Tech Terms Explained

Terminology used with Horticultural Lighting Demistified.

Technical Terminology Explained

Every industry has its own terminology specific to its work.  Here we have collected some of the most commonly used technical terms and acronyms used in connection with horticultural lighting, and attempted to explain them in plan English (with citations where they are available).

Many vendors of Plant/Grow lights refer to the number of 'bands' in their lights.  They mean the number of different wavelengths of LEDs that are used in the lights. For example: the most basic LED grow lights usually have only 2 to 4 bands. This means that there are usually either one band (wavelength) each of blue or red LEDs (dual band or 2 bands), or 2 different wavelengths of blue LEDs and two different wavelengths of red LEDs (quad band or 4 bands).
CCT See Correlated Colour Temperature
COB Chip On Board - A format of LED where a number of LED dies (which can be the same wavelength, or different wavelengths) are mounted onto a holder with electrical terminals, or onto a spectral purpose aluminum PCB, and connected together in a series/parallel arrangement, making a compact and convenient light source.
Colour Rendering
This is a measurement of how well a light source reveals the colours of various objects under the light source, compared to an ideal light source. It is given as a number with 100 being the best possible. It is important to human vision but irrelevant to plants.
DLI Daily Light Integral is defined as the amount of PPFD received by plants each day as a function of light intensity (instantaneous light: μmol/m2/s-1) and duration (day).
Emerson Effect When plants are exposed to 670 nm and 700nm light simultaneously , both wave lengths together increase the rate of photosynthesis.
HID Light High Intensity Discharge light such as a Metal Halide or High Pressure Sodium light
High Pressure Sodium (HPS) light A type of HID light that uses sodium and mercury to produce light. It appears to have a yellowish /pink colour. It is popular for growing plants as it's a well established and cheap technology. And is often used in combinations with MH lamps. The spectrum is made up of mostly green and yellow light, and is deficient in blue and red light.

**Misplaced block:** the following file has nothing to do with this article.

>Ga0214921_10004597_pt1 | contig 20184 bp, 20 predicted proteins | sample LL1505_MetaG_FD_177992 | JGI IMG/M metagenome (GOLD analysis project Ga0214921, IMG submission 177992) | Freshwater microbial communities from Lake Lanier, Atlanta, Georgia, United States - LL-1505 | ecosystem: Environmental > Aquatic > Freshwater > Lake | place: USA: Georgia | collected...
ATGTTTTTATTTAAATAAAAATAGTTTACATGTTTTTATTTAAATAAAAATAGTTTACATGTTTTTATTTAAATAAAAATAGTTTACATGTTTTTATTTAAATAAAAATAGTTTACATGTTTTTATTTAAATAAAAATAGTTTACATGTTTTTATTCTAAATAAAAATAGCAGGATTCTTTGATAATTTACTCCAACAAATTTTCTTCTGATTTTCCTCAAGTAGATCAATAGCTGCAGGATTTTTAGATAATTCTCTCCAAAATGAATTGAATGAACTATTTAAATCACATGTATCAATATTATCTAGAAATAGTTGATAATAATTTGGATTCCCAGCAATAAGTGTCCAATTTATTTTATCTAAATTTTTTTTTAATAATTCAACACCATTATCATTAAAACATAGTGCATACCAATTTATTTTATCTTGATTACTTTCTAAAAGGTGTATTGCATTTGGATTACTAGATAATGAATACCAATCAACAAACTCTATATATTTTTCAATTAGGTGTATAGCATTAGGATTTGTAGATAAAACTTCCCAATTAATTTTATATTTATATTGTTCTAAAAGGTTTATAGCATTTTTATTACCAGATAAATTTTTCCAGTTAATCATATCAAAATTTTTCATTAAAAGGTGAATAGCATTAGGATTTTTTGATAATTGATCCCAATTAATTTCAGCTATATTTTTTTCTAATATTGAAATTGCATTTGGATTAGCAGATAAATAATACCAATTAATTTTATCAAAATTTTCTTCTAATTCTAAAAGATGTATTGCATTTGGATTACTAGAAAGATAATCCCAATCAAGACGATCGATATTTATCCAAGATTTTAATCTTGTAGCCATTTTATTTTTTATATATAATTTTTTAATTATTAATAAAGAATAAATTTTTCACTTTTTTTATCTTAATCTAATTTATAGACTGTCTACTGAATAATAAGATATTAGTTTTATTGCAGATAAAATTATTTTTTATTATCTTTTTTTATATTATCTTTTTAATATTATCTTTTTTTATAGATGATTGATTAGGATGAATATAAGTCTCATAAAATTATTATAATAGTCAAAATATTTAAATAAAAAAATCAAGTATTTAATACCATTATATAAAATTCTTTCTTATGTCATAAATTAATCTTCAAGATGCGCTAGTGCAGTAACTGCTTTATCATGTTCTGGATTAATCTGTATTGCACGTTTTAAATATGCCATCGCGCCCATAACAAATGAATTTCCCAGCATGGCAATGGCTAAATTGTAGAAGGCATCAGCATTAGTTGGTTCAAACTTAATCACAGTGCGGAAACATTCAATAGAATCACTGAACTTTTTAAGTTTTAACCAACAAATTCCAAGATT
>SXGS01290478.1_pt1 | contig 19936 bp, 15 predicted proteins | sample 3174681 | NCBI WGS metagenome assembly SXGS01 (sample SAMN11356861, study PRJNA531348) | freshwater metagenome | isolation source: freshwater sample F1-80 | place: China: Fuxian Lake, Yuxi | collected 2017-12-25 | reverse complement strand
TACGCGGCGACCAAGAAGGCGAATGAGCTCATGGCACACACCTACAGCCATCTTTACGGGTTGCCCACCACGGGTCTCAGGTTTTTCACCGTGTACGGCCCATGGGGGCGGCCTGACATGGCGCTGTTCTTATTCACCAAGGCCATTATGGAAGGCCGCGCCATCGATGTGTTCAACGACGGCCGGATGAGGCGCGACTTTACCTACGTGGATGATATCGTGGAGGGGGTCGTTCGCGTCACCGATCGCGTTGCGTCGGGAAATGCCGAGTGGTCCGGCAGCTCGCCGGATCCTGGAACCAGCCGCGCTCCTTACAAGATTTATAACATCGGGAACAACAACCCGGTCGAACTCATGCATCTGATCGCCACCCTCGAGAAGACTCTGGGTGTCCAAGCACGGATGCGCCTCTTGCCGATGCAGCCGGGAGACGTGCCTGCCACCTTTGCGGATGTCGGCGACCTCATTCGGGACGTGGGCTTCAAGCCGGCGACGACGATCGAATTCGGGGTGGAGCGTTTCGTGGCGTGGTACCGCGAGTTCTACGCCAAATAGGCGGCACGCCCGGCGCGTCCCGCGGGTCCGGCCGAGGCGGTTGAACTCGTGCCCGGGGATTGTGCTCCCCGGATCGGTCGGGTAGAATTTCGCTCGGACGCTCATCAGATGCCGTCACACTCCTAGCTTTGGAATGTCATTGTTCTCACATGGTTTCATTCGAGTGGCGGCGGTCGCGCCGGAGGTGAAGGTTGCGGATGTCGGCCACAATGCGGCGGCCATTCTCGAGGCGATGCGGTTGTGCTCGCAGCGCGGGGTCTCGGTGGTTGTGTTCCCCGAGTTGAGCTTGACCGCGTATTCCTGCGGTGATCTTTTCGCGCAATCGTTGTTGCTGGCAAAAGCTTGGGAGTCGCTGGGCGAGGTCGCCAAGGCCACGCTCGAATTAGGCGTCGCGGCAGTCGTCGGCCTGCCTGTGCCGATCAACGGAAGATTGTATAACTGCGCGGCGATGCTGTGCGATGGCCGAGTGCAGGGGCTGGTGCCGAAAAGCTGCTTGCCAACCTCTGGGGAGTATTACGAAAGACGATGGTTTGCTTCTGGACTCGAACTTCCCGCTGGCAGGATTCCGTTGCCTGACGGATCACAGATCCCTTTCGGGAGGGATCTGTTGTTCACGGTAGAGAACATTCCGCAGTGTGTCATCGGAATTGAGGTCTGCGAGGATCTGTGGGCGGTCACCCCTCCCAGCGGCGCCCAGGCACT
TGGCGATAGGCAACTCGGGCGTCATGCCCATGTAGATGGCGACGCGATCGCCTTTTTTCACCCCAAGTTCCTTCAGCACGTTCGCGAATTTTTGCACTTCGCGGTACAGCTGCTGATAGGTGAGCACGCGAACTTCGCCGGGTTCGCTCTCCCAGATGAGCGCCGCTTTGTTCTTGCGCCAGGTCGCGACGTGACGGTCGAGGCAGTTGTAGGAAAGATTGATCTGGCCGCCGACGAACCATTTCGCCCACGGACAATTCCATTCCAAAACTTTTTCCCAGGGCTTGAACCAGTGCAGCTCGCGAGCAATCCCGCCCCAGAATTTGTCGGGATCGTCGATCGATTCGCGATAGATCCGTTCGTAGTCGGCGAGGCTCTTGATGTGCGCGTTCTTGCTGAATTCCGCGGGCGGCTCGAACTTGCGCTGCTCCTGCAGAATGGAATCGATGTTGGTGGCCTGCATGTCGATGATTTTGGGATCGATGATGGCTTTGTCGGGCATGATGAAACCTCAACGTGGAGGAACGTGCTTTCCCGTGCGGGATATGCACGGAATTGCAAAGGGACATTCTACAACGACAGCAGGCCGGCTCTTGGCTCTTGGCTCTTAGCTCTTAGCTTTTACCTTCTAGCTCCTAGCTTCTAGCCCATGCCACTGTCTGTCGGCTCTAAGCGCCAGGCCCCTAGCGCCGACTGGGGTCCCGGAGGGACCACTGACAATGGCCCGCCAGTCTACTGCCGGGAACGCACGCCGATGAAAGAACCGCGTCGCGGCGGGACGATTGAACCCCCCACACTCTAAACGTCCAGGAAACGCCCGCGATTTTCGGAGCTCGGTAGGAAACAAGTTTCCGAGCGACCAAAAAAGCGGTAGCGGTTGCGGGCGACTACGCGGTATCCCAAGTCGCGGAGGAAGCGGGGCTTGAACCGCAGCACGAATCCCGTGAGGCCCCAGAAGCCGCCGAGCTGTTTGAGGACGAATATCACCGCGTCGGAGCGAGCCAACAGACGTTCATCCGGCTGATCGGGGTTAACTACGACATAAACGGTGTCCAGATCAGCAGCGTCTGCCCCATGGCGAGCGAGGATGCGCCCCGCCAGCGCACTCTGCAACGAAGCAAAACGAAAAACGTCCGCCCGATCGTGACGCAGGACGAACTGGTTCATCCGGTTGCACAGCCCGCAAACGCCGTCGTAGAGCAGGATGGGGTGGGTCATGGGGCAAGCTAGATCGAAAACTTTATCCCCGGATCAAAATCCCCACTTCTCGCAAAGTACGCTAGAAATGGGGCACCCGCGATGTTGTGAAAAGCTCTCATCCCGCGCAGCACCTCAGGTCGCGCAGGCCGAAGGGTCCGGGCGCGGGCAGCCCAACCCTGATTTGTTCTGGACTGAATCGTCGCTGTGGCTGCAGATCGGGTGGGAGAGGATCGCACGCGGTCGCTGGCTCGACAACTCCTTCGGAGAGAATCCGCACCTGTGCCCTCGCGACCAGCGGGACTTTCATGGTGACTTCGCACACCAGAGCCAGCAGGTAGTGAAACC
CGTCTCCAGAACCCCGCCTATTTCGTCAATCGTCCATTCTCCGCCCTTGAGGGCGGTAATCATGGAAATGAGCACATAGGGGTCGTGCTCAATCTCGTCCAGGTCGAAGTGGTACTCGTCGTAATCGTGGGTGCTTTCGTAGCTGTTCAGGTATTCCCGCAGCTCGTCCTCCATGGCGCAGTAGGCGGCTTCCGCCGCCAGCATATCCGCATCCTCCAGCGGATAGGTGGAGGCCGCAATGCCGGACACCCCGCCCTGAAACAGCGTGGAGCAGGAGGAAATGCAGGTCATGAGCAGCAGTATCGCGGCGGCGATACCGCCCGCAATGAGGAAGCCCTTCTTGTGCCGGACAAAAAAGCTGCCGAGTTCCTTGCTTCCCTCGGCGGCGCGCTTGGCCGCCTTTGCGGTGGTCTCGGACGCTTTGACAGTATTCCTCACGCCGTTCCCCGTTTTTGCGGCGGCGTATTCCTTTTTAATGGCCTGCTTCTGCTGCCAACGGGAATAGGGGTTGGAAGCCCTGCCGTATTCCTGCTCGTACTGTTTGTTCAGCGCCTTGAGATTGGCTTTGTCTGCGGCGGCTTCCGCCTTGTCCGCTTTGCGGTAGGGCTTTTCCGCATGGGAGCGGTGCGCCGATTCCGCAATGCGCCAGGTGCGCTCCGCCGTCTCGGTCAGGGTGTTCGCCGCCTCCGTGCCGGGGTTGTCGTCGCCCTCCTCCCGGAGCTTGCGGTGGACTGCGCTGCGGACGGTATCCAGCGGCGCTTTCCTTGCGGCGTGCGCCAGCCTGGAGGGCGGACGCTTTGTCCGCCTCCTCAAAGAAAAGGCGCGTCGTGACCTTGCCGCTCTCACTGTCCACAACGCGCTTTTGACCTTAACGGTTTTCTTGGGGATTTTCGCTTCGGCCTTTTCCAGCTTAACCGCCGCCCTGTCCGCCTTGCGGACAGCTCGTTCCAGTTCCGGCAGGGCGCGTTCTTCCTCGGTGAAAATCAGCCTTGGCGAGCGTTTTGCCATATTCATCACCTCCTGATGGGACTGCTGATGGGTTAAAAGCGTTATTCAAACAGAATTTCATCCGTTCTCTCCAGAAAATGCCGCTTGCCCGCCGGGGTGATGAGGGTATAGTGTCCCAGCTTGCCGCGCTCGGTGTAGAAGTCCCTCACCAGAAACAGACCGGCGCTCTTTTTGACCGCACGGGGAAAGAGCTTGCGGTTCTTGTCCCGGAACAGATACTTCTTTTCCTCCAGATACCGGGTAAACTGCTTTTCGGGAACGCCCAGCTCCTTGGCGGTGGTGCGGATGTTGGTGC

Light Emitting Diode (LED) Light Emitting Diode - a solid state device that produces light when a current is passed through it
Lumens Light energy for humans is measured in Lumens using the CIE luminosity curve, with light falling onto a surface measured as illuminance with units of lux (lumens per square meter) - Lumens are for Humans, PAR/PPFD are for plants!
Lumens/Watt (L/W) A measurement of how many lumens are produce by a light source per Watt of electrical power input (applies to lighting for humans, not plants)
Metal Halide (MH)
A type of HID light that uses metal halides to produce light. It appears to have a whiteish colour but it produces mostly yellow/orange light, but has more blue and UV than HPS lights. Popular for growing pants as they are cheap, and often used in combination with HPS lamps.
Micromole (μmol) A measure of the number of photons emitted from a plant/grow light. It enables you to determine how much light is falling onto a given area (PPFD).
Photosynthetically Active Radiation
Photosynthetically Active Radiation is the light that falls between  400nm and 700nm in the visible spectrum. When absorbed by plants, wavelengths of light within the (human) visible range of 400nm to 700nm, provides the energy to drive photosynthesis.
PAR Meter See Quantum Flux Meter
PAR/PPFD PAR and PPFD numbers are often used interchangeably with discussing the measurement of the output of plant/grow-lights.
Photon Efficiency The Photon efficiency of a grow-light system informs you of how efficient that system is in converting electrical energy into PAR light (between 400nm and 700nm).
PPF Photosynthetic Photon Flux which is given in μmol/s (micro moles per second). Its the total amount of PAR light (400~700nm) produced by a lighting system per second.
PPFD Photosynthetic Photon Flux Density. PPFD is expressed in μmol/m2/s (micro moles per square metre, per second) and is Light within the PAR range of 400~700nm, falling onto the plants per second.
PPFD Spectrum A measurement of the spectrum of a light source made in accordance with PPFD - the way plants "see/experience" light. The PPFD spectrum of a light will show less blue light and more red light than a standard/normal spectrum, but it is a better way to predict photosynthesis.
PPFD/Watt A simple method of comparing horticultural lights output. If the manufacturer(s) provides the (average) PAR/PPFD at the same distance from the light source, and the actual wattage (wattage draw from the power source/wall) then you can divide the PAR/PPFD by the watts drawn, and compare it with another light (if you have the PAR/PPFD at the same distance and the wattage draw).
Quantum Flux Meter Also known as a PAR meter. A meter designed for measuring PAR. It usually has a fairly flat response between 400nm and 700nm.
Standard Spectrum/Normal Spectrum A measurement of the spectrum of a light source made in accordance with the way humans see light. This is the most usual type of spectrum provided by horticultural lighting manufacturers (see also PPFD Spectrum).
Yield Photon Flux Density (YPFD) Yield Photon Flux Density is a measurement that quantifies PAR/PPFD in terms of energy rather than photons This measurement is spectrum dependant as different wavelengths have different energy densities.
μmol/J Micromoles per Joule - The standard for measuring grow/plant light efficiency in the professional horticulture industry is μmol/J. This quantifies the efficiency of the grow/plant light in terms of micromoles (PPFD) per Joule (unit of electrical energy) and is similar to Photon Efficiency